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How to Protect Radio Signals Over Short Distances? 93

Posted by Cliff
from the broadcast-security dept.
anth_007 asks: "I'm a software developer seeking to delve into the hardware world. I am trying to create a prototype for a new product that would broadcast signals over a very short range (100s of meters). The important part is that only authorized users (ie. no hackers) would be able to broadcast signals. Well, a more accurate description would be that anyone could broadcast (it's just a radio transmitter after all), but receivers would be able to differentiate between authorized signals and those which are not. I've been looking to find information on Satellite Radio (XM, Sirius, etc) and how they protect their signals, but I haven't had much success. I realize that I'm talking about two different problems here (I want to stop unauthorized people from broadcasting, satellite radio is trying to stop unauthorized people from receiving), but I need to start somewhere. Any ideas? How do the big boys protect their signals? Is there any readily available technology out there that would allow me to accomplish this?"
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How to Protect Radio Signals Over Short Distances?

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  • Idea (Score:3, Funny)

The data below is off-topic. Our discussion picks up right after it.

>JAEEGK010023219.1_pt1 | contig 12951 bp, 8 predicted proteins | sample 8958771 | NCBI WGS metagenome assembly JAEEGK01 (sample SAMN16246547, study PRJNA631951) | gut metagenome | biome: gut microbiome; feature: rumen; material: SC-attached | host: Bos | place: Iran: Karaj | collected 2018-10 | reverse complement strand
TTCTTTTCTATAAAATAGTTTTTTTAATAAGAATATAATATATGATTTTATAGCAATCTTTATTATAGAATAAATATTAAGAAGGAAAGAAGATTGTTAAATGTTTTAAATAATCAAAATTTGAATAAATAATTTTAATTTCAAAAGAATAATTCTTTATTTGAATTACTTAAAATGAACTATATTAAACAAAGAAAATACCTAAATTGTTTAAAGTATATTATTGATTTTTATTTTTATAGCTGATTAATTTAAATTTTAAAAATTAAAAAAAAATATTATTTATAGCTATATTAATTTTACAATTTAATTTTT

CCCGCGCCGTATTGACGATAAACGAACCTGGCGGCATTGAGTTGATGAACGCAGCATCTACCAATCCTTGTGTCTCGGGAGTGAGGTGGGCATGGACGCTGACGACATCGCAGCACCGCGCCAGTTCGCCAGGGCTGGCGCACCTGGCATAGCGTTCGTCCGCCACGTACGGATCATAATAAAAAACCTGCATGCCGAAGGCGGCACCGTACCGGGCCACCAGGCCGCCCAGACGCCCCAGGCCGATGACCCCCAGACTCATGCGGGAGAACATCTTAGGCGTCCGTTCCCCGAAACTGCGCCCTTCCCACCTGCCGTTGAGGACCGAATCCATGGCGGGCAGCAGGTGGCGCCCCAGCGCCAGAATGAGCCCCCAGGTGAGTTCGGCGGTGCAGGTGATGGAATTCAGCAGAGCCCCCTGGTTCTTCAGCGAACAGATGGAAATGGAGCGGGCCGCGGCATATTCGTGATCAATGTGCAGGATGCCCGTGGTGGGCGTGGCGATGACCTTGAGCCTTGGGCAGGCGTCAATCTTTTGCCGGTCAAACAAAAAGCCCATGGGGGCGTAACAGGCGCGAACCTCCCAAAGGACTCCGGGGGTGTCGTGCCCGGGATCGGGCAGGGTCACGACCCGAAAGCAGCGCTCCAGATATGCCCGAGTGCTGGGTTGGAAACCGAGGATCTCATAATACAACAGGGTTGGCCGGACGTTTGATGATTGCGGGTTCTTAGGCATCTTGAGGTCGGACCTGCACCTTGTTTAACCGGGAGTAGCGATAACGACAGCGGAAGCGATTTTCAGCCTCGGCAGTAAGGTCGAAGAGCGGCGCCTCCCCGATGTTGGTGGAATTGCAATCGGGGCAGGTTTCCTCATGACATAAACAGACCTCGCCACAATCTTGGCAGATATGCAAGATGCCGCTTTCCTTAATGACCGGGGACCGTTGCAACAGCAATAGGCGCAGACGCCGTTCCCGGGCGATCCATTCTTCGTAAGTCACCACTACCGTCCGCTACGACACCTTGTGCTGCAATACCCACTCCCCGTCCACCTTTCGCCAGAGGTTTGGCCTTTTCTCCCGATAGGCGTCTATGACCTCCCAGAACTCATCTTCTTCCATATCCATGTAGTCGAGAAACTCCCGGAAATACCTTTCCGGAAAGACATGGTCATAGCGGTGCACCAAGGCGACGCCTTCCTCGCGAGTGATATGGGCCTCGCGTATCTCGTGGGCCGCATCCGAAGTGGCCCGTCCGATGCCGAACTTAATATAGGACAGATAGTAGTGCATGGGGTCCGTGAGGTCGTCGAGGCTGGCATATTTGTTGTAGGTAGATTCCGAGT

by addaon (41825) <> on Wednesday March 30, 2005 @04:52PM (#12093010)
    Use shielded signal guides. You can even get ones that work up to optical frequencies these days!
    • Re:Idea (Score:3, Funny)

      by CXI (46706)
      The parent post is currently marked as informative by suggesting a "shielded signal guide"? Sure, you mean a WIRE?! Come on people, I'd agree with funny, but informative?
      • Actually, I was going to suggest the same thing: use wires. There's no way to prevent other people from broadcasting on the same frequencies. Sure, you can probably do some kind of key-signing to authenticate the signal, but that doesn't solve the problem of someone else simply drowning out authenticated signals with sufficient noise.

        Authenticating and "protecting" the signal are two separate problems. If you use the aether to carry your signal, only the former is soluble (unless you can invoke the gove

        • the answer is timedomain

          rather than using a sine wave - it uses square waves at predetermined intervals - which intervals are known only to the secure pair.

        • Yeap. You should use the latest technology trends:
          - Coax cable in a "Bus" topology.
          - BNC connectors and T-shaped spliters for each device.
          - 50 Ohm rezistive terminators at the end of the Bus
          - And use the latest transmission devices using the industry proven 10Base2 transcievers which can send or receive data at up to 10 Mbit/sec ! They use a 20Mhz carrier so you don't get interference with wifi. The range is up to 200 meters.

          You can even run IP over this advanced data transmission setup.
      • A shielded signal guide could include coaxial cable, microwave waveguides and other conductors, but "wire" would not qualify as shielded or a "signal guide". It's a simple conductor.
  • Signatures (Score:1, Informative)